“If we don’t have the numbers in schools, then we won’t be able to achieve that ambition,” she said. “We do need to see definite targets in terms of increasing the number able to teach through the medium of Welsh because we aren’t hitting the targets as they currently stand.”

Ms Fychan, who represents South Wales Central, also raised concerns about dual-stream schools being seen as the solution.

She said: “Only a small number of schools operate according to this model and I’m not aware of comprehensive research that demonstrates this model works in Wales.”

Arguing the best way for a child to learn is to be immersed in Welsh-medium education, she said most children continue to be denied the chance to become confident Welsh speakers

Mike Hedges, whose daughter teaches in a Welsh-medium school on Ynys Mon, hailed a “huge improvement” in the teaching of Welsh in English-medium primary schools.

“I think there really has been a huge change,” said the Labour backbencher. “When I visit English-medium schools in Swansea, like I did on Monday, I hear Welsh spoken, see it on classroom walls and see Welsh on notice boards.”

Mr Hedges, who represents Swansea East, said this has been made possible by a one-year Welsh-language sabbatical course for primary school teachers.

Rhys ab Owen, who sits as an independent, called for a secondary school in south Cardiff to ensure Welsh-medium education is available in one of Wales’ most deprived communities.

The South Wales Central MS also raised concerns about unequal access to Welsh-medium education for disabled children and young people.

Cefin Campbell was involved in development of the bill as part of Plaid Cymru’s now-collapsed cooperation agreement with the Welsh Government.

Mr Campbell, who established the first of Wales’ 22 Menter Iaith, which provide community support for learning the language, said: “What concerns me a great deal … is the deficiencies in terms of a bilingual workforce.”

The Plaid Cymru MS for Mid and West Wales raised concerns about low numbers of students studying A-level Welsh.

Baroness Morgan recognised the workforce challenges, saying the Welsh Government is seeking to attract more people to train to become teachers.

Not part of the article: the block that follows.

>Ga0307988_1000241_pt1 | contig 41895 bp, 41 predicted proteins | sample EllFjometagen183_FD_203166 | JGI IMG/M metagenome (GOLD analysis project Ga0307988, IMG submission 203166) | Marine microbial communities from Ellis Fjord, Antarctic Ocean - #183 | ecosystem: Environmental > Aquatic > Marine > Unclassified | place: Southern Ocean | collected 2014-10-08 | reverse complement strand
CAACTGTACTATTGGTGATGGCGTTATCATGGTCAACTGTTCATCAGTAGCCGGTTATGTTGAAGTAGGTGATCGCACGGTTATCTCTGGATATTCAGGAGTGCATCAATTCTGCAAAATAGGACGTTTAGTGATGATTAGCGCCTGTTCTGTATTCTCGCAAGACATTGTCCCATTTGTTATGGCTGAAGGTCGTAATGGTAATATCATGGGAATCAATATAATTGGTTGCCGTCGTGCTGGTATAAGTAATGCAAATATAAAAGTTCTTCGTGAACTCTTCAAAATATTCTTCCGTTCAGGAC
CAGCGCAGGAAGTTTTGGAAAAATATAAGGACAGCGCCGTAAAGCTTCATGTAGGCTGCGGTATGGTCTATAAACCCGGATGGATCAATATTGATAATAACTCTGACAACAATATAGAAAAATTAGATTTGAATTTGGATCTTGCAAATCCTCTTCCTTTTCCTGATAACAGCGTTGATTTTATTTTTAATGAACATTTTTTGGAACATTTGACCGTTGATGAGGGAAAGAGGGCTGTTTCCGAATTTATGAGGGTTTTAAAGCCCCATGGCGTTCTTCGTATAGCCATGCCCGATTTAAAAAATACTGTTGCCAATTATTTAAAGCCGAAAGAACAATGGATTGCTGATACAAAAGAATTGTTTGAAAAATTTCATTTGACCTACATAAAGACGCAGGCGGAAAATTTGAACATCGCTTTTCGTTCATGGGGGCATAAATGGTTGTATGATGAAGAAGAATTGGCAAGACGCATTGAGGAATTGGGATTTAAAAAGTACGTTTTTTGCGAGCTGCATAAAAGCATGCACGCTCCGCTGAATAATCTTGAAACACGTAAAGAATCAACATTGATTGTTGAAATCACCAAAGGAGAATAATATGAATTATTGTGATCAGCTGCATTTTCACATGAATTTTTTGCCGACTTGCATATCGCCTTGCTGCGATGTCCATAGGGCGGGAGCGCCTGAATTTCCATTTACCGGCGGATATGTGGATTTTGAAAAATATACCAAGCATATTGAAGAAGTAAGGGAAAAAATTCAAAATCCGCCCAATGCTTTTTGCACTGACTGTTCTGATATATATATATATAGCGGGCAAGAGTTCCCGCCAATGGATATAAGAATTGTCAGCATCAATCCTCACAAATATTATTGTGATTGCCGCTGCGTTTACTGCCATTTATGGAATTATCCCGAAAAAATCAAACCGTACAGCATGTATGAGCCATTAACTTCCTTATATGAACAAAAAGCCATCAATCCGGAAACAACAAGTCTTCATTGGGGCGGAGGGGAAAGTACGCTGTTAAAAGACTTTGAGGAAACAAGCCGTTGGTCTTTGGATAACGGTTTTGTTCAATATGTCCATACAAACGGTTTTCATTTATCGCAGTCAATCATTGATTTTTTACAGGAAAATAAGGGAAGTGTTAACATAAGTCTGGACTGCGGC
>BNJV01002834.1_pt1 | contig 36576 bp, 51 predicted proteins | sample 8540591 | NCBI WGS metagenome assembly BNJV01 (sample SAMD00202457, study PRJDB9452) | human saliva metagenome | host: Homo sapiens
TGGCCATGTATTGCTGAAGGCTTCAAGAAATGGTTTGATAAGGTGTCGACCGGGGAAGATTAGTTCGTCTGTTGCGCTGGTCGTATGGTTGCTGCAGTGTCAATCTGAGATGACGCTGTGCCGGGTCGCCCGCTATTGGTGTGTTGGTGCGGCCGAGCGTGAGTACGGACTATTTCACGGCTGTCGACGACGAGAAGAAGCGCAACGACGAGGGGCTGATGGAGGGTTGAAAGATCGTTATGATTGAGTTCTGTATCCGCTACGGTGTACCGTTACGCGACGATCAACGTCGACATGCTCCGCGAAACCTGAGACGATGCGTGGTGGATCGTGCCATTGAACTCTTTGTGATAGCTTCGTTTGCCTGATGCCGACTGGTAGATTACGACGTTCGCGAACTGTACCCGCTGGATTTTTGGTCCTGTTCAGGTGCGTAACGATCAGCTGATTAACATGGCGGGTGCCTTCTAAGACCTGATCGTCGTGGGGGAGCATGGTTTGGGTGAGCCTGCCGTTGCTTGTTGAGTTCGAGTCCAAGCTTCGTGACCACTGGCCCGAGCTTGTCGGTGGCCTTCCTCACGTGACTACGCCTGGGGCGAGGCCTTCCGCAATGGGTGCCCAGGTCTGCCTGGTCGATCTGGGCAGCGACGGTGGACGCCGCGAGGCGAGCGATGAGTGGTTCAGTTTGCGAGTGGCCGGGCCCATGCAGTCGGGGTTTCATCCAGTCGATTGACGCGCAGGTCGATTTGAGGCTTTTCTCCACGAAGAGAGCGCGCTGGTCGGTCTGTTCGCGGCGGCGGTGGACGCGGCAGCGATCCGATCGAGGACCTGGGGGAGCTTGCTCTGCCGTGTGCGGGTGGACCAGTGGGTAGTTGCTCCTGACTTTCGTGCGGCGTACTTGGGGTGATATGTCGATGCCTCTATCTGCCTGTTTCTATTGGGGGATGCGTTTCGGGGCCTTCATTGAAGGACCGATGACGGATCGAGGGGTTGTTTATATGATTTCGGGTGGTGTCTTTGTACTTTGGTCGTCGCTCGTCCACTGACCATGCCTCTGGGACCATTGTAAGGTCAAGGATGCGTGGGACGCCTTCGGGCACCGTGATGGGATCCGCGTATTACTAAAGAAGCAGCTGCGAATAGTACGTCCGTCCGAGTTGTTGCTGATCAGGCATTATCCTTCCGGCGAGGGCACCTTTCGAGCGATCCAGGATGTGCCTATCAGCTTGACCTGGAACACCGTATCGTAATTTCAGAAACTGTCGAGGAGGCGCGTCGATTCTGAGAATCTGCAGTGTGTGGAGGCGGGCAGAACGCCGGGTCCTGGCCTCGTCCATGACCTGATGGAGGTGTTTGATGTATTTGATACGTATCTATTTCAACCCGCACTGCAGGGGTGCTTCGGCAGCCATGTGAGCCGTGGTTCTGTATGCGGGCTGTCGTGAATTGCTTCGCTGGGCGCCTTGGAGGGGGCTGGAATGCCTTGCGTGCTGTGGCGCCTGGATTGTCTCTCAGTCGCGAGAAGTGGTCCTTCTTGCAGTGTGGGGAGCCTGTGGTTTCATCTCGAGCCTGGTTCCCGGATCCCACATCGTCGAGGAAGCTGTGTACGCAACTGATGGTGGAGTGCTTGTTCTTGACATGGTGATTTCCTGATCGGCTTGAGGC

The health secretary, who was previously responsible for the language, said incentives are offered to get more teachers to train through the medium of Welsh.

She stressed the census will determine progress against the target of a million Welsh speakers, raising concerns that people “tick that they don’t speak Welsh when they do”.

Baroness Morgan, who attended the first Welsh-medium school in Cardiff, pointed to “huge” progress and “transformational” change over the past 50 years.

She told the chamber: “When I was going to school, people would throw stones at our bus because they didn’t want a Welsh school in their area. That’s the reality of the situation.”

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Children from 47 Schools animate Pembrokeshire place names



RECENTLY, 47 schools across Pembrokeshire participated in virtual workshops to create GIFs of popular places in Pembrokeshire. The project aimed to uncover the fascinating meanings behind our place names.

Place names hold a wealth of information. They reveal geographical features, history, and even the people who settled in Wales, like the Romans and the Vikings. For example, Pembrokeshire has place names influenced by the Vikings, such as Skomer Island and Skokholm Island.

The pupils had great fun in the digital illustration workshops hosted by Mwydro, who specialise in creating GIFs. These GIFs are now live and can be used on various social media platforms like Instagram, Facebook, and TikTok. You can search for the GIFs by typing a place name in English or Welsh into the GIF search bar. The children are excited to track how often their GIFs are used. Please support them by using these GIFs when you visit places across Pembrokeshire this summer.

Here’s what pupils from Ysgol Bro Ingli had to say:

Morgan – “GIFs like this put Wales, and more importantly, Pembrokeshire on the world map. Over 7 billion people will be able to use our GIFs; everyone will know Cwm-yr-Eglwys all over the world!”

Georgiana – “I really like digital things. I like creating videos and games, but creating GIFs was something completely new for us. It was a fantastic day to create them; let’s spread Wales and Welsh across the world!”

Following the project, there are a huge variety of Welsh GIFs for place names and attractions across Pembrokeshire that can be used by locals and visitors on numerous platforms, celebrating Welsh place names and our cynefin.

Catrin Phillips, Welsh Language Development Officer, said, “The GIFs created by the pupils are fantastic and showcase their artistic and digital talent. We’re already seeing locals and visitors using the GIFs, which is very exciting for the children. This project has also been a wonderful opportunity for children to understand and appreciate the meanings of the place names they see around them.”